Fred Gralenski left his secure job and home in the Boston area (he was a project engineer for Raytheon Missile Systems) and attained his dream in 1988 by building a log home on the shore of Cobscook Bay on land that he and his wife Linda could almost afford. He had been involved with nature even before he got here with MA and NH Audubon societies, and he continues; with birds, amphibians, reptiles, and Lepidoptera being his favorites. Mammal study, botany, photography, and other entomology are not far behind. In his spare time Fred puts in many hours a week at the Pembroke Library. He is president of the Pembroke Library, vice-president of the Pembroke Historical Society and writes the Quoddy Nature Notes column for the Quoddy Tides newspaper.
Sallie is a birdwatcher from Concord MA/Harborside ME who loves this area and the opportunity to help other people get to know it. Pike Lands is one of her favorite spots. Sallie also serves on the Festival planning committee.
Deirdre Whitehead has worked as Regional Steward for Maine Coast Heritage Trust since 2009. She has a large territory that excludes the Bold Coast but includes many islands and mainland properties from Milbridge to Eastport. Before that she headed up the Environmental Department for the Passamaquoddy Tribe. She has led many trips and hikes with children and adults in Washington County. Living in Pembroke, she enjoys gardening and music. She joined the Festival planning committee in 2018.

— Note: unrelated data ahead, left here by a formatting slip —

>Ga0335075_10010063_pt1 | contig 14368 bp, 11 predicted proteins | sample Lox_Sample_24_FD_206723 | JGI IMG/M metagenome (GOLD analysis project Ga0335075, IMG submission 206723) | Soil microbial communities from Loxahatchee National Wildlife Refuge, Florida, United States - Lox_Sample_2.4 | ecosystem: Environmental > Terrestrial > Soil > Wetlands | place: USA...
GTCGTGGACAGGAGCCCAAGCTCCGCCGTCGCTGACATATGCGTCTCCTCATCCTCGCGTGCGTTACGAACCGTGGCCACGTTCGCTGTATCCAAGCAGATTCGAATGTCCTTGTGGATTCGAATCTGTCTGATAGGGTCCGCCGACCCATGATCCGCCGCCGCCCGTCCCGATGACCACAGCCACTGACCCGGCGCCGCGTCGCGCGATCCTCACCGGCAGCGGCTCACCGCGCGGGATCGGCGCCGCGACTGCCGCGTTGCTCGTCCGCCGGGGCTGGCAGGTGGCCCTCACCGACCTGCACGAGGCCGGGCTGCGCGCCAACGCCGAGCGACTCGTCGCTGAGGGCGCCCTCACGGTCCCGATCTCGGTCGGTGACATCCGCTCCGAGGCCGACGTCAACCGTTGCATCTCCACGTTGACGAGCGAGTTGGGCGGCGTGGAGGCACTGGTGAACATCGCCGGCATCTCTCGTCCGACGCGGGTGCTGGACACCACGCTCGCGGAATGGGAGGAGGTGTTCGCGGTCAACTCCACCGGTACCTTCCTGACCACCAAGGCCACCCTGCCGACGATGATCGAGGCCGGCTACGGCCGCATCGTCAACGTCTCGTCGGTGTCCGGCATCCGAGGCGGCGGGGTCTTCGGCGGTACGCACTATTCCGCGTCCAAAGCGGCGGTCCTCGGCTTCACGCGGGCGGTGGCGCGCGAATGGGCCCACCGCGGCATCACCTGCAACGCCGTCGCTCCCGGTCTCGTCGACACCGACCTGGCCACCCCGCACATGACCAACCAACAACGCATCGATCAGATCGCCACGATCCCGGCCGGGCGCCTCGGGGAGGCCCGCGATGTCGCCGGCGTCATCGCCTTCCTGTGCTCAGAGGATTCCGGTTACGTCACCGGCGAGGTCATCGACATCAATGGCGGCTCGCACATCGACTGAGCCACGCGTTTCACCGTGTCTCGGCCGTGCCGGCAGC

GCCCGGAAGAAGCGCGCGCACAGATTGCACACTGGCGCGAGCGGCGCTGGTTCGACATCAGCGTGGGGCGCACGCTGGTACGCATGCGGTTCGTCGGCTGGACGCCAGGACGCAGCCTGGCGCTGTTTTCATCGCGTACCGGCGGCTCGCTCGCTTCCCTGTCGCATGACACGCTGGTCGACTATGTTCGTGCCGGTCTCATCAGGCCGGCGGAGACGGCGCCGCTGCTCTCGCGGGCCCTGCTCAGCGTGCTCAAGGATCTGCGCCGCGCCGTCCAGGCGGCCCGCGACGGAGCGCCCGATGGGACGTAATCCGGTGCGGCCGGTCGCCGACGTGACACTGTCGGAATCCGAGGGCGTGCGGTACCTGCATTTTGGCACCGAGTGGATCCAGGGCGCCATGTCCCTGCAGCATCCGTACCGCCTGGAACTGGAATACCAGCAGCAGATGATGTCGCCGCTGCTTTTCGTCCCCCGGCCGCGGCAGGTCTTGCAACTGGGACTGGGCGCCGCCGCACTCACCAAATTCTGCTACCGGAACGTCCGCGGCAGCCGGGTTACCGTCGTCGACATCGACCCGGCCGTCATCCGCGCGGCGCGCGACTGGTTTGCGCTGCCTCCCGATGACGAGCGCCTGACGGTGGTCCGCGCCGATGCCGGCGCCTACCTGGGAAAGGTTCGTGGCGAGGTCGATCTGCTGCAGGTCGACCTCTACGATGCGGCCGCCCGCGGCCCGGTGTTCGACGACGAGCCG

Woody Gillies has had an interest in birds since his mother introduced him to backyard birding at an early age. When he was in junior high, he tagged along with his older brother who was taking a field ornithology course in college. Woody is a retired Professor Emeritus from Rensselaer Polytechnic Institute in Troy, NY where he taught chemistry for thirty-five years. He was a member of the Hudson-Mohawk Bird Club and Massachusetts Audubon and presently is president of Fundy Audubon, a local chapter of Maine Audubon. Woody has birded in the Canadian Maritimes, Central America, Australia, and Europe. He has been interested in nature photography most of his adult life and has photographed birds wherever his travels take him. In 2017, he did a Washington County Big Year with a year-end total of 199 species.
Maurry is a Wildlife Biologist with the U.S. Fish and Wildlife Service and has been stationed at the Moosehorn National Wildlife Refuge since 1985. He is one of the original founders of the Downeast Birding Festival and has served on the planning committee since the first festival. During his 42+ year career with the national wildlife refuge system, he also has worked at the Rachel Carson Refuge in southern Maine and the Great Swamp Refuge in New Jersey. He is the state coordinator for the annual American Woodcock Singing Ground Survey and the Breeding Bird Survey. One of his specialties is geospatial technology, he is responsible for maintaining databases and reports, and generating maps for the Northern Maine Refuge Complex using GIS and GPS computer programs.